If you are charged with a crime, understanding how the criminal justice system works will help you to make decisions about how to deal with your situation.
The following is intended to provide information only. Being charged with a crime is serious, and it is a good idea to speak to a lawyer about your options. You have the right to hire a lawyer to represent you. If you cannot afford a lawyer, you can contact Legal Aid (1-866-845-3425) to see if they can help you.
If you are arrested, the police may take you before a justice of the peace or judge for a judicial interim release or “bail” hearing. You may be required to attend in person, or you may appear by phone or video conference.
At this hearing, the judge will decide if you should be released or held in custody until your trial. In most cases, you can only be held in custody if the Crown shows that this is necessary for one of three reasons:
- To make sure you show up for your court appearances
- For the public’s protection and safety
- In order to maintain public confidence in the administration of justice
Under certain serious circumstances, it is your responsibility (onus) to show why you should be released.
If the judge decides that you should be released, there may be conditions set for your release. This might involve setting rules that you need to follow, finding someone who is willing to supervise and vouch for you (a “surety”) or paying money into court.
You have the right to consult with a lawyer and to hire a lawyer to represent you at your bail hearing. If you cannot afford a lawyer, you can contact Legal Aid (1-866-845-3425) to see if they can help you.
First Appearance Important Steps
When you are charged with an offence, you must appear in Court. The time and date of your first appearance will be written on the appearance notice in the release documents you received from the police.
Before your first appearance:
- If you are going to hire a lawyer, do so immediately. They can make sure you are ready if you hire them well before court.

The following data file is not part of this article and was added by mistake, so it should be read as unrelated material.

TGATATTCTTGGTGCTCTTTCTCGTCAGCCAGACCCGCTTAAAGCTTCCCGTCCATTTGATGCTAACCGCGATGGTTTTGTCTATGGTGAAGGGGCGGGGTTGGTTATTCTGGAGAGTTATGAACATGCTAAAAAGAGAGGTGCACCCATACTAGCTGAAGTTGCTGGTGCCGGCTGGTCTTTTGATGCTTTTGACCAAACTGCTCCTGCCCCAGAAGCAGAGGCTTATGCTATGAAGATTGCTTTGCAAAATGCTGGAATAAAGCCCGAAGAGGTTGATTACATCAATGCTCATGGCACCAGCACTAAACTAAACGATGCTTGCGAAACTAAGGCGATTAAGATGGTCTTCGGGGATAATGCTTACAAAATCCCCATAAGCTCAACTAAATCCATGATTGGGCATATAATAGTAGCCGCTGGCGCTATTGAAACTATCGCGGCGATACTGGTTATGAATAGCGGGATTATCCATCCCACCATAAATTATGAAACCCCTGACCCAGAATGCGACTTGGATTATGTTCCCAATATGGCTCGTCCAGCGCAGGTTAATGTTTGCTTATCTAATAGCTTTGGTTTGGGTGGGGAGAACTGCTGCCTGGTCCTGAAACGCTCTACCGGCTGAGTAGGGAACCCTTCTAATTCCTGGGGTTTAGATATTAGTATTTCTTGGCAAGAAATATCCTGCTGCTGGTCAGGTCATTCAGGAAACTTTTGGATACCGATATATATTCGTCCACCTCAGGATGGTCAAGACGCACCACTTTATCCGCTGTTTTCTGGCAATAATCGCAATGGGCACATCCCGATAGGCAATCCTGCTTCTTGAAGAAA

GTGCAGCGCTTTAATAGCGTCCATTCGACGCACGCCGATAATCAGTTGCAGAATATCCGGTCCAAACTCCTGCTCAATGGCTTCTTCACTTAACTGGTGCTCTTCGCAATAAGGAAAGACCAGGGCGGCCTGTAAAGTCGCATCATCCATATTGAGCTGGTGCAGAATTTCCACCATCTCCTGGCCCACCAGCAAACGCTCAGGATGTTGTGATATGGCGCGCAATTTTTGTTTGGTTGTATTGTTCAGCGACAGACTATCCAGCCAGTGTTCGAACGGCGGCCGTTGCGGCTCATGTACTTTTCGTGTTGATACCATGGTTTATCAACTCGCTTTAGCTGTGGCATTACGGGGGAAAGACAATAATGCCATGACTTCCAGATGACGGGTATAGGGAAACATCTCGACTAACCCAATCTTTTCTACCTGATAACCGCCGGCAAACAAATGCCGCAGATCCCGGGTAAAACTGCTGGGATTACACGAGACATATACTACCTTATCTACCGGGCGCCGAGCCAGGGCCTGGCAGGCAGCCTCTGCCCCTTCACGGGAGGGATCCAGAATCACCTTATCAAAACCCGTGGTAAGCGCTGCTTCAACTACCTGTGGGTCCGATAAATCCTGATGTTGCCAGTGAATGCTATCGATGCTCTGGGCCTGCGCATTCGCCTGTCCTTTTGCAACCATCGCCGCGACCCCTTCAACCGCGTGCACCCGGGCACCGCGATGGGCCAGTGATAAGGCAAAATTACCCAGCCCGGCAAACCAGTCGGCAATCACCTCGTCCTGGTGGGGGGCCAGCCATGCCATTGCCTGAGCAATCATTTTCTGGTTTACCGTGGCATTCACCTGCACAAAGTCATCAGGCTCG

- If you do not have a lawyer, consult the Case Management Offices Protocol. It is important that you speak with a duty counsel lawyer before the day of your appearance. Duty counsel can assist you with brief legal advice and help guide you through the necessary next steps to deal with your charges. This is your case and your responsibility. Do not wait until the day of court.
- If you need more time to hire a lawyer, or get more information or help, ask a court counsellor (duty counsel, Native Counselling Services) to help you explain this to the Judge.
- Contact the Crown prosecutor's office to get a copy of the police investigation file (disclosure). This will tell you why you are charged and what the evidence is against you. Crown Office contact information is in the pamphlet Information for self-represented litigants in Provincial Court: Adult Criminal Court. The Crown will not be able to give you disclosure at your First Appearance if you do not contact them before that date.
- Use the links and resources on this site to find information about the law and the Alberta Courts. Read the pamphlets below.
- Decide what to plead before your first appearance. You may plead guilty or not guilty. Duty counsel will be there to help. If you plead not guilty you will be setting a trial date at the same time that you enter your plea.
- If you plan to plead guilty, get duty counsel to help you do this. The Judge must assure him or herself that you accept responsibility for all the essential elements of the offence. You cannot plead guilty just to “get it over with”. Speak with duty counsel to ensure that you understand your options, the requirements for pleading guilty, and the consequences.
- The Judge may ask you questions to find out if you are prepared for your trial (see pamphlets below for more information)
If you do not take these steps to prepare for your First Appearance, you will have to explain to the court why you did not. The court may not give you more time and may require you to enter a plea.
Information for self-represented litigants
If you are charged with a criminal offence, it is a good idea to speak to a lawyer about your options. You have the right to hire a lawyer to represent you. However, you also have the right to represent yourself – this is called being “self-represented.”
The pamphlet Information for self-represented litigants in Provincial Court: Adult Criminal Court helps people who are self-represented to prepare for their trial and to understand more about the criminal trial process.
The pamphlet You’ve been charged with a crime: What you need to Know provides general information about how the criminal justice system works, what happens during the criminal trial process and it sets out some of the options for obtaining a lawyer.
The Criminal Law Handbook for Self-Represented Accused is intended as a reference for self-represented litigants (SRLs) who are accused of committing a crime and are required to appear in a Canadian criminal court. While this Handbook cannot anticipate all of the possible situations that may arise, it is intended to provide you, the SRL accused, with a starting point to assist and guide you